The Kid Who Would Be King

THE KID WHO WOULD BE KING

(spoiler free)

From Joe Cornish, the writer and director of sci-fi/horror ‘Attack the Block’, comes new fantasy adventure ‘The Kid Who Would Be King’. The film is a contemporary take on the story of King Arthur. A young boy named Alex finds Arthur’s mythical sword, Excalibur, and his discovery forces he and friends to embark on a dangerous quest to protect the world from an ancient evil. Could this re-imagining of a classic tale connect with younger audiences though?

On paper it’s hard to visualise this modern slant on King Arthur and Excalibur playing out in a contemporary setting. It shouldn’t work, but somehow Cornish makes it so. It’s certainly aimed at a younger audience than his previous film and for them it’s likely to prove entertaining. There’s no denying it’s a fairly naff concept but if you buy into it there’s lots of fun to be had. The impressive visuals featured throughout the film help to sell the story. There are quite a lot of effects used within the film’s runtime and they are executed with a refreshing confidence, not hiding behind fast cuts or poor lighting. It’s not without its flaws though and at the two hour mark the film is definitely too long. Some will also criticise its attempts at social commentary however I think its endeavor to include larger themes and messages beyond its contained narrative is admirable and the simplicity of this element seems suitable for its target audience.

The film has some big names attached to it, starring the likes of Patrick Stewart and Rebecca Ferguson however they are relegated to smaller supporting roles. It’s the young cast who take centre stage and their collective performances present a mixed bag of results. The lead actor, Louis Ashbourne Serkis, son of the wonderful motion capture and live action performer Andy Serkis gives a convincing turn as the main character Alex. Despite this some of his younger co-stars, whilst enthusiastic present more forced portrayals of their characters not feeling quite as natural. However, the comedy and chemistry that is born out of this collection of young performers’ collaborative efforts is effective enough to make up for any inexperience present. The sense of fun these characters bring is also carried through into the action sequences which are creative and fun, complimenting the narrative nicely.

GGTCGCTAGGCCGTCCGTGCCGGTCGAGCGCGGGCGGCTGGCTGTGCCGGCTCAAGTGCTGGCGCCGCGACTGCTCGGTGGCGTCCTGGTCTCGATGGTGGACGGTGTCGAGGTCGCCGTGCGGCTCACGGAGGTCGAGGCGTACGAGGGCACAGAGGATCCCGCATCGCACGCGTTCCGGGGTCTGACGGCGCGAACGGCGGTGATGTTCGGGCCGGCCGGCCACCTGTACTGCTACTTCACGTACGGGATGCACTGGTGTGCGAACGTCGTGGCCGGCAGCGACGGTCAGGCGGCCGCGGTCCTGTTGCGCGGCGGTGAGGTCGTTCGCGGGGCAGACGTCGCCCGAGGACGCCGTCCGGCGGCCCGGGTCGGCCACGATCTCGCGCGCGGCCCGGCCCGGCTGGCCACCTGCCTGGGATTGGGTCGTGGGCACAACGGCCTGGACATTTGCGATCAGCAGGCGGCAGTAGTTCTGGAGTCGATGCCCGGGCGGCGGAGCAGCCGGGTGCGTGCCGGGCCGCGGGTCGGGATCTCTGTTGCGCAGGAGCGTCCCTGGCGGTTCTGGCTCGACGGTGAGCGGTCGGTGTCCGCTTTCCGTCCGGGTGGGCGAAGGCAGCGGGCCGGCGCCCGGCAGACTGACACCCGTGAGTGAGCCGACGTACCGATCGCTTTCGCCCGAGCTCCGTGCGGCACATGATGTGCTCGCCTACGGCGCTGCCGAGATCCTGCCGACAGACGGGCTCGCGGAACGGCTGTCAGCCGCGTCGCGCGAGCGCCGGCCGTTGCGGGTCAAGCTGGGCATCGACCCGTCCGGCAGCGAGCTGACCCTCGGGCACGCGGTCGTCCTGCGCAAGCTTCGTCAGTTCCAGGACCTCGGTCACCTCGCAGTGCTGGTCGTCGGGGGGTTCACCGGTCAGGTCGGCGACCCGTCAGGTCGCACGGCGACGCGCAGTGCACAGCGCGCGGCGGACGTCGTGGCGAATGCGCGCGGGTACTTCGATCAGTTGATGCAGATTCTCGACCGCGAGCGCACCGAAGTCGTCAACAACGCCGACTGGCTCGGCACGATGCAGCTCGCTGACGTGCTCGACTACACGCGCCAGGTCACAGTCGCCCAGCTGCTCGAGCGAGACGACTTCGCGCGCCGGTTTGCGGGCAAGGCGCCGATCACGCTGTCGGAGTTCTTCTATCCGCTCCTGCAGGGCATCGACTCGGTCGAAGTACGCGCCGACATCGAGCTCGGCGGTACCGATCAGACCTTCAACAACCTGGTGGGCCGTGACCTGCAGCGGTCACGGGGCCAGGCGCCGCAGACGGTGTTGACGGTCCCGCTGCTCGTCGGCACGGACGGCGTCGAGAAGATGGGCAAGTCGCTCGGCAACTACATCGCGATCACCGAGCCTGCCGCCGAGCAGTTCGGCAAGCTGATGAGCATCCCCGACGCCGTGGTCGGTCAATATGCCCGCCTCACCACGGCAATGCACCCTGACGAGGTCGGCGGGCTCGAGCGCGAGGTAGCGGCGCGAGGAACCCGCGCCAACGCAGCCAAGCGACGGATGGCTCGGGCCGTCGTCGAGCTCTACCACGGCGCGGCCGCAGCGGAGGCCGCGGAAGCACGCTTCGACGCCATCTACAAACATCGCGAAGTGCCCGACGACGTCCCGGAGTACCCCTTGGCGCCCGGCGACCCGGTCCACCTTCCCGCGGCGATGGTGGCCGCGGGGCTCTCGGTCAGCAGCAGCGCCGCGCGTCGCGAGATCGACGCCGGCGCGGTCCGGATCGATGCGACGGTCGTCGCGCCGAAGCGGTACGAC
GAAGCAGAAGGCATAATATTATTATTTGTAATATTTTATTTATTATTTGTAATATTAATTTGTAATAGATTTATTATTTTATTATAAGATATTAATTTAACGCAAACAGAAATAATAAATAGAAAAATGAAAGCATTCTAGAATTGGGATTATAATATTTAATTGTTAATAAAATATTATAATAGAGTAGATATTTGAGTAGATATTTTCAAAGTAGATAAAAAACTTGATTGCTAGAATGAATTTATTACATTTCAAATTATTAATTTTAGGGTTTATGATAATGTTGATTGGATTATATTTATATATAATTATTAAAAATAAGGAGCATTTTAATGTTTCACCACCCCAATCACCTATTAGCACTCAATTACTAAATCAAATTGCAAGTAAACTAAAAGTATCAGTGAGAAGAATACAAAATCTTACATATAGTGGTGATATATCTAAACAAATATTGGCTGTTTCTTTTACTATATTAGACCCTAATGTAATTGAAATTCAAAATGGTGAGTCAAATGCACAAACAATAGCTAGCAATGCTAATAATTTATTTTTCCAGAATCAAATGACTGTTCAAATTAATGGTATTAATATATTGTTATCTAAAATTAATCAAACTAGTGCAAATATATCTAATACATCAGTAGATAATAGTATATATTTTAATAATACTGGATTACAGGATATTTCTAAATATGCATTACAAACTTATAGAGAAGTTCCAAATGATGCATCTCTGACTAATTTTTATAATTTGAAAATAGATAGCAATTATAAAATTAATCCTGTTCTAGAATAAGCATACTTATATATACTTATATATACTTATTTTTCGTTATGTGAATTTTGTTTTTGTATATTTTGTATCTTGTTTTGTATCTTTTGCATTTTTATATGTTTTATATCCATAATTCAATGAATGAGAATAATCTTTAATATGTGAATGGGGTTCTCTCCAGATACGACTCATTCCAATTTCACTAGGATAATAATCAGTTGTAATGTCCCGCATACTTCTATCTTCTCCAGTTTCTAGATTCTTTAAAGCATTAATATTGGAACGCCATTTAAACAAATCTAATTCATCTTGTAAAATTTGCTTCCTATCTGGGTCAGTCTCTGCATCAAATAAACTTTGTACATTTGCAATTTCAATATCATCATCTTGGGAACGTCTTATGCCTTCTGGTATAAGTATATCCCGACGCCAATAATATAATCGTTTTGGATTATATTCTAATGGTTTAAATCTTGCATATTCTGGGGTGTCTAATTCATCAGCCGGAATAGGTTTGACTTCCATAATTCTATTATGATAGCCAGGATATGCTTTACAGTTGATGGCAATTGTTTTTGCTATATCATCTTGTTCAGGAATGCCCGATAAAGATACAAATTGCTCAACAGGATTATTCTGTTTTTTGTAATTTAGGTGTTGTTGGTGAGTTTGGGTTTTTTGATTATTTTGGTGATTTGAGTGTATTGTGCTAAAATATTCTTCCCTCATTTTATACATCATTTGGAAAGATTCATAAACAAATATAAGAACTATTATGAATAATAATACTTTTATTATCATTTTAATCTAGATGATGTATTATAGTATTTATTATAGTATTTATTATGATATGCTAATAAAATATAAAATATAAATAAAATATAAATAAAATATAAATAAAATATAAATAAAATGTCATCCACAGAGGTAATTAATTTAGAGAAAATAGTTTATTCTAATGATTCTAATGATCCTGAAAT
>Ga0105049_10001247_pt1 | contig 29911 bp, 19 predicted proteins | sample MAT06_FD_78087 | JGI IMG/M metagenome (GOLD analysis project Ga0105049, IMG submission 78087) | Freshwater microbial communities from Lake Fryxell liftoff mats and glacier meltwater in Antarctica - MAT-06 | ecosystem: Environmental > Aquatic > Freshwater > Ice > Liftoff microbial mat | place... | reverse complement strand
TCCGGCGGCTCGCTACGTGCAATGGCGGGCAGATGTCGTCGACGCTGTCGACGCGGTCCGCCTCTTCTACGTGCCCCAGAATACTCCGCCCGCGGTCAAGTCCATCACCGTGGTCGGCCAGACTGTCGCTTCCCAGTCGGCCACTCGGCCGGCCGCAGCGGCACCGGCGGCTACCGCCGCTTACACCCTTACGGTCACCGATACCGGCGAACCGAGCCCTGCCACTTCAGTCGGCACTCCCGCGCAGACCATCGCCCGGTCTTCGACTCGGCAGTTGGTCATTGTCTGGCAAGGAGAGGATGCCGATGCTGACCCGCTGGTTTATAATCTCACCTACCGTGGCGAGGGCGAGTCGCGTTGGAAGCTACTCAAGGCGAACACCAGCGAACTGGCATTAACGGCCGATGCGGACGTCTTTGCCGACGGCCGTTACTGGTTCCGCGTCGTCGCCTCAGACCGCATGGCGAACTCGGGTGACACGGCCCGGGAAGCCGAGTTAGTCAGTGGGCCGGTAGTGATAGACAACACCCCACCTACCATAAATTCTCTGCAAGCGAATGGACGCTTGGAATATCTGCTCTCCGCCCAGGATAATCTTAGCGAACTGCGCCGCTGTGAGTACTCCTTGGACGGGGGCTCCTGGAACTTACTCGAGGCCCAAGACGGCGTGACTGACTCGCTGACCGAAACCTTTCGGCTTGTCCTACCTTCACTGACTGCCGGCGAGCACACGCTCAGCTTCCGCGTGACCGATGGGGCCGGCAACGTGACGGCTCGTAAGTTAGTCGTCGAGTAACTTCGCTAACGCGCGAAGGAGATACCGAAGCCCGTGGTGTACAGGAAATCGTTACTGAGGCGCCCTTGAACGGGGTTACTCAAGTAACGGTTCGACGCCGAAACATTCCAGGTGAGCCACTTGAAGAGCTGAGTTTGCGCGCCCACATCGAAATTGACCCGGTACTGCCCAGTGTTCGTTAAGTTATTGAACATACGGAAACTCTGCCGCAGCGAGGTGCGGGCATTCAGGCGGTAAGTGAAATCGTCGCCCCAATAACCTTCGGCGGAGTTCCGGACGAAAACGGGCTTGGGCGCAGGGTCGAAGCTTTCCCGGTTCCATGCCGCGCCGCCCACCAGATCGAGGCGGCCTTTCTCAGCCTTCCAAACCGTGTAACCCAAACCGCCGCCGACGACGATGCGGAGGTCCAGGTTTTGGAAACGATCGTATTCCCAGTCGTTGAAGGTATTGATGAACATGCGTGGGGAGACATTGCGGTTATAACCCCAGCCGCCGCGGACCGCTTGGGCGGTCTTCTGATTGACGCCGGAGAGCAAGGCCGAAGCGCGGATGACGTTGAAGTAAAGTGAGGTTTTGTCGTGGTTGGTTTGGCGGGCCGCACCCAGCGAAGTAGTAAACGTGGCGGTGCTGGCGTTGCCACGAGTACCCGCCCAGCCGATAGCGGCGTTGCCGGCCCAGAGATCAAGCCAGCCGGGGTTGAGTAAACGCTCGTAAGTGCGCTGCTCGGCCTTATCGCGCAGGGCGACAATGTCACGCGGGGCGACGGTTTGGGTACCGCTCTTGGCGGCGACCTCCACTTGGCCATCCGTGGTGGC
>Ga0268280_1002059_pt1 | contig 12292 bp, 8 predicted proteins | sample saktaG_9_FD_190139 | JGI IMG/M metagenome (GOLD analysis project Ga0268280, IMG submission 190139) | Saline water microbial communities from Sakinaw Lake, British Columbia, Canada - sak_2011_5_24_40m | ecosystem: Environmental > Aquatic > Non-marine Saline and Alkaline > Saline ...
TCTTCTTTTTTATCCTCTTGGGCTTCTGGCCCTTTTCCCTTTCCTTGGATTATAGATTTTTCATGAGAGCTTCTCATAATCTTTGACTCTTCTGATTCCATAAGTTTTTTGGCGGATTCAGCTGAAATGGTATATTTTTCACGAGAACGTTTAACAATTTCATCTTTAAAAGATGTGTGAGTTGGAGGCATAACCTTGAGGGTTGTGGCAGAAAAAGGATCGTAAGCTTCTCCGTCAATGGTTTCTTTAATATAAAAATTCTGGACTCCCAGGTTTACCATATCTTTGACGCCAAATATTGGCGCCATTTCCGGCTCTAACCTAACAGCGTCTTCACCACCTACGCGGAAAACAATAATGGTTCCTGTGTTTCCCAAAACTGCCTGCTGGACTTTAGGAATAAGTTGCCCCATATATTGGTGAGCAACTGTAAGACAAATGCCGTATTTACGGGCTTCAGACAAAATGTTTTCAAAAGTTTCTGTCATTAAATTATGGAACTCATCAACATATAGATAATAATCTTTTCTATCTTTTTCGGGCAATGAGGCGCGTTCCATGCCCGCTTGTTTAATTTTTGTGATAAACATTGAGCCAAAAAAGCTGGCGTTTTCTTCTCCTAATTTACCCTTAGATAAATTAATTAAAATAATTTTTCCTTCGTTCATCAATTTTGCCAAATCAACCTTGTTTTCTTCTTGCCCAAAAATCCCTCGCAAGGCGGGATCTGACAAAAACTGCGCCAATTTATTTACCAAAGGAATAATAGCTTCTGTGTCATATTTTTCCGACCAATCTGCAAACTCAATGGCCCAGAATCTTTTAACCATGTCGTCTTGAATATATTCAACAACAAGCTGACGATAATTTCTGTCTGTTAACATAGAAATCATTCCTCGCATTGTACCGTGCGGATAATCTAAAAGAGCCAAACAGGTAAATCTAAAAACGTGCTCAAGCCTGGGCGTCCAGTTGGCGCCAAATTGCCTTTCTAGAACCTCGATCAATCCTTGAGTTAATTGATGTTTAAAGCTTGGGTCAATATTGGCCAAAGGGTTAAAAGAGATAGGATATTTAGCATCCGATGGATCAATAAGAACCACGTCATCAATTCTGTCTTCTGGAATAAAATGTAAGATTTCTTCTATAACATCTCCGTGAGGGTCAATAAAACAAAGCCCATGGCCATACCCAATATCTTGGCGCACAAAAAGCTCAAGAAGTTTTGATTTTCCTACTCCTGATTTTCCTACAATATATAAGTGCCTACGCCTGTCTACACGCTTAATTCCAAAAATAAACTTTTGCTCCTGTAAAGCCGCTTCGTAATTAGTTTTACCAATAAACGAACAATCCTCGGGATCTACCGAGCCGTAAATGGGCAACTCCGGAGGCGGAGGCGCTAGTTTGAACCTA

‘The Kid Who Would Be King’ feels like the type of film that kids would want to watch again and again. It references many other famous film franchises popular with younger audiences, clearly striving to emulate their audience appeal and success. While it’s not quite at their level Cornish has still crafted a very imaginative story, successfully framing it within a contemporary setting, a pivotal challenge that he’s strongly overcome. It’s simplicity in its themes and lessons is not to be sneered at but instead embraced as it brings this fantasy adventure very much into the real world, making this film as relevant as it is entertaining.

Written by Hamish Calvert


Rating – 7.5/10

Question: What is your favourite King Arthur movie?
(Leave your answers in the comments section below!)


Thanks for reading this review and please let us know what you thought about the movie! Leave a comment below or drop us a tweet over at @HCMovieReviews.


Thanks to Movie House Cinemas for screening access

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